APPEAL FROM THE SUPREME COURT OF TENNESSEE.
Warren, Black, Douglas, Clark, Harlan, Brennan, Stewart, White, Goldberg
MR. JUSTICE WHITE delivered the opinion of the Court.
In Carson v. Roane-Anderson Co., 342 U.S. 232, it was held that § 9 (b) of the Atomic Energy Act*fn1 barred the collection of the Tennessee sales and use tax in connection with sales to private companies of personal property used by them in fulfilling their contracts with the Atomic Energy Commission. In 1953, Congress repealed the statutory immunity for activities and properties of the AEC contained in § 9 (b) in order to place Atomic Energy Commission contractors on the same footing as other contractors performing work for the Government.*fn2 In 1955 Tennessee amended its statute by adding a contractor's use tax which imposes a tax upon contractors using property in the performance of their contracts with others, irrespective of the ownership of the property and of the place where the goods are purchased. This tax, at the sales and use tax rate, is measured by the purchase price or fair market value of the property used by the contractor and is to be collected only when a sales tax on local purchases or a compensating use tax on out-of-state goods has not previously been collected in connection with the same property.*fn3
Union Carbide Corp. and H. K. Ferguson Co. have contracts with the Atomic Energy Commission relating to work and services to be performed at the Oak Ridge, Tennessee, complex. Carbide's contract obligates it to manage, operate and maintain the Oak Ridge plants and facilities in accordance with such directions and instructions not inconsistent with the contract as the Commission deems necessary to issue from time to time. In the absence of applicable instructions, Carbide is to use its best judgment, skill and care in all matters pertaining to performance. Carbide is charged with the duty of procuring materials, supplies, equipment and facilities although the Government retains the right to furnish any of these items. Payment for purchases is to be made with government funds, and title to all property
passes directly from the vendor to the United States.*fn4 Carbide is generally free to make purchases up to $100,000 without prior approval.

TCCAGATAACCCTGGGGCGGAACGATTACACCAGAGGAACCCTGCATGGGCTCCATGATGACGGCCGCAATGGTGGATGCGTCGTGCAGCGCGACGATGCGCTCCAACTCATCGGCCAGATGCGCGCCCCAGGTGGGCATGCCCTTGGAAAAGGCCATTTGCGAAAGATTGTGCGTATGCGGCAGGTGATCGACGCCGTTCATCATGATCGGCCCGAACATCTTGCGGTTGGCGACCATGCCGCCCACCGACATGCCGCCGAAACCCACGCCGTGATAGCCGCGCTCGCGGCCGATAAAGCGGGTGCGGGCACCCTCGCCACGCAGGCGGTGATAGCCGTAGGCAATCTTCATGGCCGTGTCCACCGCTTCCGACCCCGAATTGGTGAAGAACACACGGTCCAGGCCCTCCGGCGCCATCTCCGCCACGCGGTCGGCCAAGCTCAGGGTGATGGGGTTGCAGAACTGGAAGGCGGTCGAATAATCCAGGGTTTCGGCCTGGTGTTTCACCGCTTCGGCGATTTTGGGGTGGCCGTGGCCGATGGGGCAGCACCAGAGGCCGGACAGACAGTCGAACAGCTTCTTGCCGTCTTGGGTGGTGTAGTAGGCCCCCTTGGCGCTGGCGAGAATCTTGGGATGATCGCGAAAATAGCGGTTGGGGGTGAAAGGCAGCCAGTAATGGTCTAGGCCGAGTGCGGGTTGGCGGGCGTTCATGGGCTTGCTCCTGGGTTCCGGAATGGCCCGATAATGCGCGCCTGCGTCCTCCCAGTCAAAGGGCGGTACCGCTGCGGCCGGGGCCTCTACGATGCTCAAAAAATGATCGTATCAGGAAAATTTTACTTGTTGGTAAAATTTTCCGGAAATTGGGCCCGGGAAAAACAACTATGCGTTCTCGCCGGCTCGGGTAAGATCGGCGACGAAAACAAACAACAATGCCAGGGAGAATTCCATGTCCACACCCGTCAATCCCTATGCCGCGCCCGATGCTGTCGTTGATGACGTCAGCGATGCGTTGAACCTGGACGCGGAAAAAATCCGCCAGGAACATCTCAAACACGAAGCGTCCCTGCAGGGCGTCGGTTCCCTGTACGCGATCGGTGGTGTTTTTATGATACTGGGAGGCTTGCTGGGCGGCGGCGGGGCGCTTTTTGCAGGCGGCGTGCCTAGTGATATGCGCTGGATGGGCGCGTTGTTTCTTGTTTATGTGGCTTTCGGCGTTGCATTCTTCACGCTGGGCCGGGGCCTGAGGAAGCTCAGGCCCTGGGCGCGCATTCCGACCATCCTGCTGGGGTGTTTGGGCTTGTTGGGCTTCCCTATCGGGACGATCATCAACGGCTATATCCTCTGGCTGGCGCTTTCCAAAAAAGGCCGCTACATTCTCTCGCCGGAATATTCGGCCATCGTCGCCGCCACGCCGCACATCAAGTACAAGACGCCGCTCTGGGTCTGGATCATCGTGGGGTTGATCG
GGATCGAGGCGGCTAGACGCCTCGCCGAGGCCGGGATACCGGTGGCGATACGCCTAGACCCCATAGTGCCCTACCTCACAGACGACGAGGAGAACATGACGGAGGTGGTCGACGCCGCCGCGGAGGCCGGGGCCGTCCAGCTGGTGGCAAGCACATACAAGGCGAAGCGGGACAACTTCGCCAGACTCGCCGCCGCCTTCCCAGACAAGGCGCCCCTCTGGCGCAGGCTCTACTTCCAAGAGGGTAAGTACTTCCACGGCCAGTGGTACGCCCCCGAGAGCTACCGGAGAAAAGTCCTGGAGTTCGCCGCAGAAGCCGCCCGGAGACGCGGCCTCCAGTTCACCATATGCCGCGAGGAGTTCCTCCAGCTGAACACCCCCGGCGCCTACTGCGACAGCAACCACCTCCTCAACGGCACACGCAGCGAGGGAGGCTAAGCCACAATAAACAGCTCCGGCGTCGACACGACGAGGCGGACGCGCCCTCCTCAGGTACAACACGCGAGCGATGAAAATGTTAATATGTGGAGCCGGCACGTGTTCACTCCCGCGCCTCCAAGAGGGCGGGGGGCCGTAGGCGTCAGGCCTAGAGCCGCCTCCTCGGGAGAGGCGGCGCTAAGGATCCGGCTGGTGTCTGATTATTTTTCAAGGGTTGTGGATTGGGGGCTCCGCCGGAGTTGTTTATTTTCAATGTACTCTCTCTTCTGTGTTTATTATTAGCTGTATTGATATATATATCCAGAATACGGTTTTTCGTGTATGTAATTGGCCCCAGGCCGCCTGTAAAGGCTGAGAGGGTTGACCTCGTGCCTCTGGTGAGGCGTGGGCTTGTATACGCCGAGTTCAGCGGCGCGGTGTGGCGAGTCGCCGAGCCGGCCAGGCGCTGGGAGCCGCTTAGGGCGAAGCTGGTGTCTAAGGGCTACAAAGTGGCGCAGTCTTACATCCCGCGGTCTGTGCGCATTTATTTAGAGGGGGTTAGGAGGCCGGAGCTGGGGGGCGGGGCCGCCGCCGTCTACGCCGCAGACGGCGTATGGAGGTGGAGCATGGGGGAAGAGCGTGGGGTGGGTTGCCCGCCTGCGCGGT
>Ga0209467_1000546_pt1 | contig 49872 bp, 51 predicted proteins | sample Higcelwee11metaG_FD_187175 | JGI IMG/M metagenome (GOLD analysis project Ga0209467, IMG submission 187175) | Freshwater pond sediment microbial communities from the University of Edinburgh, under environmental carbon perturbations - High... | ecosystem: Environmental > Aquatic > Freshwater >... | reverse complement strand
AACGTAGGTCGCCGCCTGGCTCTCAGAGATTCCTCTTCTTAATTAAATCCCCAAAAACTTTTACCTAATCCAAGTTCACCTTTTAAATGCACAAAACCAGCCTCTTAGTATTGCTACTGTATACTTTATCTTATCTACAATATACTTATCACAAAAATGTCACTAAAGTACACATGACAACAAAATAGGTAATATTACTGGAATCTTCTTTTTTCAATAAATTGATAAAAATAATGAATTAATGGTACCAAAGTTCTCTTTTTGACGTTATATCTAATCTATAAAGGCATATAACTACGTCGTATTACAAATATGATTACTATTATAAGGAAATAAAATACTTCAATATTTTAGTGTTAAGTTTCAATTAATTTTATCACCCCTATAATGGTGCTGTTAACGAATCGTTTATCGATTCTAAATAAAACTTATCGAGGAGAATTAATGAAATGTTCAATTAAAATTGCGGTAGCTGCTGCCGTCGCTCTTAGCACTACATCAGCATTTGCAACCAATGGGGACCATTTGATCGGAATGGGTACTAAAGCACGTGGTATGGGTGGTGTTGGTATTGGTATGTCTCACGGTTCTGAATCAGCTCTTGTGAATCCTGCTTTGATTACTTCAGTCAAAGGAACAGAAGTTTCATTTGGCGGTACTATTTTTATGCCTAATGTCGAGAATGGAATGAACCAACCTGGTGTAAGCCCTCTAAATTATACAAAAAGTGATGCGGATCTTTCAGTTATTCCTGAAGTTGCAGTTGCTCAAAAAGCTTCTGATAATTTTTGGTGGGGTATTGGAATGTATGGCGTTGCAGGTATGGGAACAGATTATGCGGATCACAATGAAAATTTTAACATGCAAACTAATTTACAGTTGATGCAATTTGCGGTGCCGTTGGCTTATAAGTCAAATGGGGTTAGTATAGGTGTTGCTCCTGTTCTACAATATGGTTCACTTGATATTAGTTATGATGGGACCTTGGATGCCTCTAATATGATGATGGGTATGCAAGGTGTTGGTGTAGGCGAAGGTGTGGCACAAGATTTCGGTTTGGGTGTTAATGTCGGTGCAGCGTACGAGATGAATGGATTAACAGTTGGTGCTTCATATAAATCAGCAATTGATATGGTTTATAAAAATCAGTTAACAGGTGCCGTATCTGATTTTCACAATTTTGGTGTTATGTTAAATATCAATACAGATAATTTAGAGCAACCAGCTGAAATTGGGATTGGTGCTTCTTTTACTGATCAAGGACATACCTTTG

Although Carbide exercises considerable managerial discretion from day to day in performing the contract, the Commission retains the right to control, direct and supervise the performance of the work and has issued directions and instructions governing large areas of the operation. Carbide has no investment in the Oak Ridge facility and at the time of this litigation employed some 12,000 employees and supervisors to perform the contract. Its annual fee, renegotiated periodically, was $2,751,000 at the time of suit.
The Ferguson contract was a contract to perform construction services relating both to new facilities and to the modification of the existing plant. The contract called for performing those projects ordered by the Commission. Ferguson also operated under instructions and directions of the AEC, it owned none of the property used in the performance of its contract and its purchases of property were handled in a manner similar to that
employed in the case of Carbide except that Ferguson was free to purchase without the consent of the Commission only up to $10,000. Ferguson's compensation is negotiated twice a year on the basis of the value of the services Ferguson performed during the preceding six months, a fee of $20,000 having been paid for the six months preceding suit.
Tennessee collected from Carbide and Ferguson a sales and contractor's use tax upon purchases made by them under their contracts with the Commission. The companies and the AEC sued to recover these taxes claiming that their collection infringed upon the implied constitutional immunity of the United States. The Tennessee Supreme Court refused to permit the collection of the sales tax*fn5 but sustained the collection of the contractor's use tax. This tax, it was held, is imposed upon the use by a contractor of tangible personal property whether the title is in him or in another, and whether or not the other has immunity from state taxation. The contractor's tax "was intended to be and is a tax upon the use per se by such a contractor. . . . The tax is on [his] private use for [his] own profit and gain, and not a tax directly upon the Government." 211 Tenn 139, 163, 164, 363 S. W. 2d 193, 203, 204. We noted probable jurisdiction to resolve ...